Food Allergies or Could it be Leaky Gut?

Are you experiencing symptoms like bloating, digestive discomfort, belching, skin troubles, or even brain fog? Maybe you’ve even been diagnosed with certain food allergies like gluten, corn, or dairy. In this week’s episode, Dr. Nicole and Brooke discuss how food allergies develop and how you might be able to change your diet to improve your symptoms and even eliminate your sensitivities.
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You are listening to IWG radio, the place to be for all of your wellness needs. My name is Brooke and I am the clinical nutritionist at Integrative Wellness Group. I'm sitting here with Dr. Nicole today. We are going to discuss food allergies and food sensitivities to with you. I'm going to introduce Dr. Nicole, have her give you a brief introduction on what functional medicine is, and her program here at Integrative Wellness Group.

Hey there. We are both practitioners that are doing functional medicine here at Integrative Wellness Group. What functional medicine is is really just looking at the whole person in order to figure out the exact root cause for the symptoms that they are currently dealing with. Through that, it's definitely utilizing a lot more elaborate testing and then obviously taking a very in depth consultation and taking into consideration everything from birth into childhood, teenager, and as an adult, and taking any type of traumas, hospitalizations, medication use, and all those things into consideration to really understand someone as a whole to get them the best results and really get them well and keep them well.

Today we wanted to discuss food allergies and food sensitivities. We wanted to bring this up because it's definitely something that's been gaining in popularity over the last 5, 10, even 15 years or so. The rates are continuing to rise. A lot of people think that food allergies start when you are a child. That's not necessarily true. We're seeing a lot of adults these days that are coming in with these delayed onset or latent allergies that they're not necessarily having this anaphylactic, what we know as a throat closing response, but they're having more of a type of sensitivity that maybe they're having digestive problems or they're experiencing skin problems. Why don't you go ahead and explain to us the difference between a true food allergy and a food sensitivity?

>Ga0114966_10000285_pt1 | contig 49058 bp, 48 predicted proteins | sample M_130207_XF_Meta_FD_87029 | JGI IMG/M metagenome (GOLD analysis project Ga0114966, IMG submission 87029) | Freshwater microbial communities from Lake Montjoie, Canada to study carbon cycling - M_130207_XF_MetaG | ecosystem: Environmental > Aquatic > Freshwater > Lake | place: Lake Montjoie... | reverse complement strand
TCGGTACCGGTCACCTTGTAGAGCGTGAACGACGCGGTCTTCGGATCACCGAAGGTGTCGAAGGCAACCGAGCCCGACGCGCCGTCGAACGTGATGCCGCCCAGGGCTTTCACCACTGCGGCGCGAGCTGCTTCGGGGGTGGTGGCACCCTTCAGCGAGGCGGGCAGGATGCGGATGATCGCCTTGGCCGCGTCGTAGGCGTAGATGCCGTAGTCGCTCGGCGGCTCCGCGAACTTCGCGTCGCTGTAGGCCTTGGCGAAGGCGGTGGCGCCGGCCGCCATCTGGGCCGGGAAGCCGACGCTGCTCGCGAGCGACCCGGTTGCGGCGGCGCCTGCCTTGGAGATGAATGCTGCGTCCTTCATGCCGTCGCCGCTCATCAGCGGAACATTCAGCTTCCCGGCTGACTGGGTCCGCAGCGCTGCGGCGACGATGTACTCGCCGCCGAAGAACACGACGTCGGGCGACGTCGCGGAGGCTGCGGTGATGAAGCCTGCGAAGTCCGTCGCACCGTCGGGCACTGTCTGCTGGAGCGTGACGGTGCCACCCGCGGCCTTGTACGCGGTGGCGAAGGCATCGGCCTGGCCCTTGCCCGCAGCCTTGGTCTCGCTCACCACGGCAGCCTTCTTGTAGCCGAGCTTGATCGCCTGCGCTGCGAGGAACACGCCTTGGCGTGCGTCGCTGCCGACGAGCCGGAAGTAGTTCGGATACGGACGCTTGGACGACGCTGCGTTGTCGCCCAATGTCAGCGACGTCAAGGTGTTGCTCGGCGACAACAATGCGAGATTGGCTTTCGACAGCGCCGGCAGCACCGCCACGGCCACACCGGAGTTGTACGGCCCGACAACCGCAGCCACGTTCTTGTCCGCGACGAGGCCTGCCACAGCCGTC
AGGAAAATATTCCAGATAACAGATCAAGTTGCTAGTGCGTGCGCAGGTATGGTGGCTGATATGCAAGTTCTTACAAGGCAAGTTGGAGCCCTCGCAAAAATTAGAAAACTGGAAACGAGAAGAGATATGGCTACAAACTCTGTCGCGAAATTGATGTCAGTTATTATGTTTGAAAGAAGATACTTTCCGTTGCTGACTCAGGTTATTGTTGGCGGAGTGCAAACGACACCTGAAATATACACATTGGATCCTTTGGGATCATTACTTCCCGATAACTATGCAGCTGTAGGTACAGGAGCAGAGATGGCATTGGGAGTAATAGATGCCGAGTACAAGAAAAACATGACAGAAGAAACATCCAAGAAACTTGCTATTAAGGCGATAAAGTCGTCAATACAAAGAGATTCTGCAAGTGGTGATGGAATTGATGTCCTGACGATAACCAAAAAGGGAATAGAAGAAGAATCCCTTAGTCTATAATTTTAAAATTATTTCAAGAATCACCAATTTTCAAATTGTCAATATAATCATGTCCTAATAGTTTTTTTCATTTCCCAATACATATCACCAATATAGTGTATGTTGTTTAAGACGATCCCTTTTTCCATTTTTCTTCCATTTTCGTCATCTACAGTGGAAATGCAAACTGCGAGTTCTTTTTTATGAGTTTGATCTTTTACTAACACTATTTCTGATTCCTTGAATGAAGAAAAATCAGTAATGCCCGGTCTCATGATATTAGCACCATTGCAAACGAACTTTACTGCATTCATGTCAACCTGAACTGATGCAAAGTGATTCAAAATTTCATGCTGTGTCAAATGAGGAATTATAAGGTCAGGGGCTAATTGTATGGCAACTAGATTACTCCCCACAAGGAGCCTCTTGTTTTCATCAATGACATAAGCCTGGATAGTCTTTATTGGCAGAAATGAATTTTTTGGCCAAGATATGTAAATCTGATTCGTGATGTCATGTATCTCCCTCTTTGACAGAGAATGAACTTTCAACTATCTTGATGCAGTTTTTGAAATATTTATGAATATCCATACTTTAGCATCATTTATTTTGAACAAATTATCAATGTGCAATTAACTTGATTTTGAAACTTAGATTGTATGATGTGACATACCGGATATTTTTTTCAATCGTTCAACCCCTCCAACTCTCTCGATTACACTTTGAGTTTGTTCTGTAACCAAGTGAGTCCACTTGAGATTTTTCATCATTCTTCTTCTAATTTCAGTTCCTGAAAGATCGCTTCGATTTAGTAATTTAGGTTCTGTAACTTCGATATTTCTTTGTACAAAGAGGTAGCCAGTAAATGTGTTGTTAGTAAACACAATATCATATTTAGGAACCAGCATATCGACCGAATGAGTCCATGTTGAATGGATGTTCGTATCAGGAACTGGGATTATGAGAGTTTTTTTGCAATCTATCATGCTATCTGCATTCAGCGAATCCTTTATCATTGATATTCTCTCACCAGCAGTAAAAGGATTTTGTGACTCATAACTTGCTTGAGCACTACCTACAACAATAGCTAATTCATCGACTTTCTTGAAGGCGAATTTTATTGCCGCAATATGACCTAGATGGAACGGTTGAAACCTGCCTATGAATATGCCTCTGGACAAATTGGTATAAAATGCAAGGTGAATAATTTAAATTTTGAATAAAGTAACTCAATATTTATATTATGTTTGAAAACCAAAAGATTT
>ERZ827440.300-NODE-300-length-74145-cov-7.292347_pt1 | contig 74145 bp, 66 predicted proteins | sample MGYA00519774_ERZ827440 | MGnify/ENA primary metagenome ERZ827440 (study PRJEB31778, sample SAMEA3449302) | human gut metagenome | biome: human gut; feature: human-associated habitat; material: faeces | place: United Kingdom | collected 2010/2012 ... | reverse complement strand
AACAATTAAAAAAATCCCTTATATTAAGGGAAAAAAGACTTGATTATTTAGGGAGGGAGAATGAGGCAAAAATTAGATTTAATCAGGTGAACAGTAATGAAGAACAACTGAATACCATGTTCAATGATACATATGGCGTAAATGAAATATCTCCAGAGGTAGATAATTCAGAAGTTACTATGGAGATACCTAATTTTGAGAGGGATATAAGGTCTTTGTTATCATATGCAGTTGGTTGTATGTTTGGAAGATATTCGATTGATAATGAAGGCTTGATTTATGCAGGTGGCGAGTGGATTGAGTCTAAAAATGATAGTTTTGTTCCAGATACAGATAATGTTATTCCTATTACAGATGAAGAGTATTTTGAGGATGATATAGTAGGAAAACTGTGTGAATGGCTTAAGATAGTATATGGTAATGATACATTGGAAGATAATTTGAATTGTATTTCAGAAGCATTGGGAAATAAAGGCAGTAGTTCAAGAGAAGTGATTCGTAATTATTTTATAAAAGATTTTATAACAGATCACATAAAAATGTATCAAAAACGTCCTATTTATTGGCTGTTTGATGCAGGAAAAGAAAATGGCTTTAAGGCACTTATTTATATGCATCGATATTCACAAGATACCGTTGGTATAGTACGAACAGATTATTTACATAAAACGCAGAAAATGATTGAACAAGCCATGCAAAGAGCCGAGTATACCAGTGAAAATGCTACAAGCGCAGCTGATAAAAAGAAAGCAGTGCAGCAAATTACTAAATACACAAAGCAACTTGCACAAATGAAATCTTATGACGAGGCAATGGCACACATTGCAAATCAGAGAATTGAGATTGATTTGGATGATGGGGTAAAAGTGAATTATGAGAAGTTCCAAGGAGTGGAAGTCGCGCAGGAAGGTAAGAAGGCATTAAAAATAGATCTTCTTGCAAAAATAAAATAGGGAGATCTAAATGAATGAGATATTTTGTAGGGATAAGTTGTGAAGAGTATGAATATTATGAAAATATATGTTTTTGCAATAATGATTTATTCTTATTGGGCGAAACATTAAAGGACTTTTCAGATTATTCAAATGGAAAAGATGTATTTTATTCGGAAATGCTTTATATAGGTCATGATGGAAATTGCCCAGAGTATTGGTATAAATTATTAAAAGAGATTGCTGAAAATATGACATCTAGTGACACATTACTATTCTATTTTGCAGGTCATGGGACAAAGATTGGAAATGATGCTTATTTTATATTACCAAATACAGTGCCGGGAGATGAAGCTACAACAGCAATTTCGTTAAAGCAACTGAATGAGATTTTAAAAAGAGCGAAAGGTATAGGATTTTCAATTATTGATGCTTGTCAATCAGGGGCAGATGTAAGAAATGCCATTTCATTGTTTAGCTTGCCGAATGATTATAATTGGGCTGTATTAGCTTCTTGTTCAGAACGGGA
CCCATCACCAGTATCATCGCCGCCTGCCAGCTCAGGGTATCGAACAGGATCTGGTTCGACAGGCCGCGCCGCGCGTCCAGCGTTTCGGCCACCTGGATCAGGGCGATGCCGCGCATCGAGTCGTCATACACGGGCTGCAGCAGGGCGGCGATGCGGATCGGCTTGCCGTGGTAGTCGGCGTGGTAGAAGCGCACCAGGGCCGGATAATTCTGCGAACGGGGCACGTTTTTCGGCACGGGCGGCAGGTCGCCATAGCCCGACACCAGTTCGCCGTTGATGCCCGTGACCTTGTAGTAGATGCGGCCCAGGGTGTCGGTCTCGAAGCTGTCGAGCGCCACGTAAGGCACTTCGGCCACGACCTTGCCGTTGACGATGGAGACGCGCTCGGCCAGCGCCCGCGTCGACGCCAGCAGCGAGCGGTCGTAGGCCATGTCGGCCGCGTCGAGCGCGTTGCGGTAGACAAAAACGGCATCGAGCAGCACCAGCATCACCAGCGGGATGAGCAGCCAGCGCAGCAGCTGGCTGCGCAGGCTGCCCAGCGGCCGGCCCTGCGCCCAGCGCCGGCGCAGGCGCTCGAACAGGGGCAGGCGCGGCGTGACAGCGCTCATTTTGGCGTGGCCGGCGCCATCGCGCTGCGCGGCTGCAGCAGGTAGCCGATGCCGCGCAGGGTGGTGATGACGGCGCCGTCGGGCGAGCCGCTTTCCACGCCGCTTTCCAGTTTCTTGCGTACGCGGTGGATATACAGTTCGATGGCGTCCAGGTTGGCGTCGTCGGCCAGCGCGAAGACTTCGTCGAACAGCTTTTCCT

Yes, definitely. There's two different categories. One of the biggest things that we'll get more into is the fact that when you have a food allergy or a food sensitivity, it's not solely just a gut issue or a digestive issue. It is also an immune system issue. There's a lot of different parameters in the immune system and there's a lot of different responses that can happen in the immune system. Like you mentioned, Brooke, there is that delayed onset response and there's also that immediate onset response which is something that, if somebody eats the peanut, their throat closes up and you have, usually, have to use some type of medical intervention to obviously decrease that response and not have that person be at harm.

There's a lot of other subtle changes that will happen in the event that somebody is having a food sensitivity and not a full blown allergic reaction. Those different types of reactions that can happen look like maybe bloating or congestion or a little bit a phlegm, maybe, after having ice cream, or post nasal drip, or gas, or burping, or indigestion, heartburn. I know that these things were thought to, or we're trained to think, "Oh, they happen to everybody. I ate the wrong thing. It's not a big deal." In reality, that's your body's warning signals to say, "This food is not working well for your system."

Again, it's not always necessarily that you're having a food allergy or a food sensitivity. Sometimes it's just because what you're eating is so poor quality that the body almost perceives it as being a foreign antigen, not necessarily thinking that it's actually food just because there's so many preservatives in our food. Regardless, over time, keep eating those foods that are high in preservatives, high in chemicals, our body will start to develop an immune reaction. That immune reaction, being delayed onset, might be within three hours. It might be within three days. You might be a little bit constipated or you might get some burping or you might get some bloating. It's different for everybody, but those are those warning signs saying that you body is having a reaction to that type of food.

I think it's interesting that you bring up that some of these symptoms are really common things like bloating and gas and belching. Like you said, those are almost perceived in our society to be somewhat normal. The fact is that there could be something underlying and there could be something else going on. It could, over the long term, essentially reek more havoc if you don't find these foods, isolate these foods.